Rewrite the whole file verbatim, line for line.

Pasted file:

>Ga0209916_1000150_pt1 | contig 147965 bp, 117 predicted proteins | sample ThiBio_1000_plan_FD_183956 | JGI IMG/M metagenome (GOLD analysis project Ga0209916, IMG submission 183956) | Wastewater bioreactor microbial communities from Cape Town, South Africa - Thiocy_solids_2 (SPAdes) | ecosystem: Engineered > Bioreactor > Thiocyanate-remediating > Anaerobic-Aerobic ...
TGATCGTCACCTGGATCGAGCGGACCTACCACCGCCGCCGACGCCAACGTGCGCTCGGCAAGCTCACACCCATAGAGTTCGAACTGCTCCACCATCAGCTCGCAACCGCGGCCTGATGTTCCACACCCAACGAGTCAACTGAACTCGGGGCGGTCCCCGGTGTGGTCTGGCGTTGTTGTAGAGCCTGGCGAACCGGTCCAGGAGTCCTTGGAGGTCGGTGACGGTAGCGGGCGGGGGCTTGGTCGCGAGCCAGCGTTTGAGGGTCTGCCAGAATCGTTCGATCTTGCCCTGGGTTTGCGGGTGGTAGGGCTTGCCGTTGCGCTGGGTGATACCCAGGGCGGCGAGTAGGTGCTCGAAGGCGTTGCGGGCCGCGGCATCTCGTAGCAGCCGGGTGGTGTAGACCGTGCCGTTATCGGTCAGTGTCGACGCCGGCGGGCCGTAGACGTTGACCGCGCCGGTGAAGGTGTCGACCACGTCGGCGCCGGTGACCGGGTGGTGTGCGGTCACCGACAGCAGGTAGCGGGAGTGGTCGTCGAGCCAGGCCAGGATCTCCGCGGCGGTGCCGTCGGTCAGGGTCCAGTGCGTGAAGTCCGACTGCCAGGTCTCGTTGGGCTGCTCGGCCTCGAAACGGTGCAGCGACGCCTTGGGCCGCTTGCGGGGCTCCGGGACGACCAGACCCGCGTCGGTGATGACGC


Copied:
>Ga0209916_1000150_pt1 | contig 147965 bp, 117 predicted proteins | sample ThiBio_1000_plan_FD_183956 | JGI IMG/M metagenome (GOLD analysis project Ga0209916, IMG submission 183956) | Wastewater bioreactor microbial communities from Cape Town, South Africa - Thiocy_solids_2 (SPAdes) | ecosystem: Engineered > Bioreactor > Thiocyanate-remediating > Anaerobic-Aerobic ...
TGATCGTCACCTGGATCGAGCGGACCTACCACCGCCGCCGACGCCAACGTGCGCTCGGCAAGCTCACACCCATAGAGTTCGAACTGCTCCACCATCAGCTCGCAACCGCGGCCTGATGTTCCACACCCAACGAGTCAACTGAACTCGGGGCGGTCCCCGGTGTGGTCTGGCGTTGTTGTAGAGCCTGGCGAACCGGTCCAGGAGTCCTTGGAGGTCGGTGACGGTAGCGGGCGGGGGCTTGGTCGCGAGCCAGCGTTTGAGGGTCTGCCAGAATCGTTCGATCTTGCCCTGGGTTTGCGGGTGGTAGGGCTTGCCGTTGCGCTGGGTGATACCCAGGGCGGCGAGTAGGTGCTCGAAGGCGTTGCGGGCCGCGGCATCTCGTAGCAGCCGGGTGGTGTAGACCGTGCCGTTATCGGTCAGTGTCGACGCCGGCGGGCCGTAGACGTTGACCGCGCCGGTGAAGGTGTCGACCACGTCGGCGCCGGTGACCGGGTGGTGTGCGGTCACCGACAGCAGGTAGCGGGAGTGGTCGTCGAGCCAGGCCAGGATCTCCGCGGCGGTGCCGTCGGTCAGGGTCCAGTGCGTGAAGTCCGACTGCCAGGTCTCGTTGGGCTGCTCGGCCTCGAAACGGTGCAGCGACGCCTTGGGCCGCTTGCGGGGCTCCGGGACGACCAGACCCGCGTCGGTGATGACGC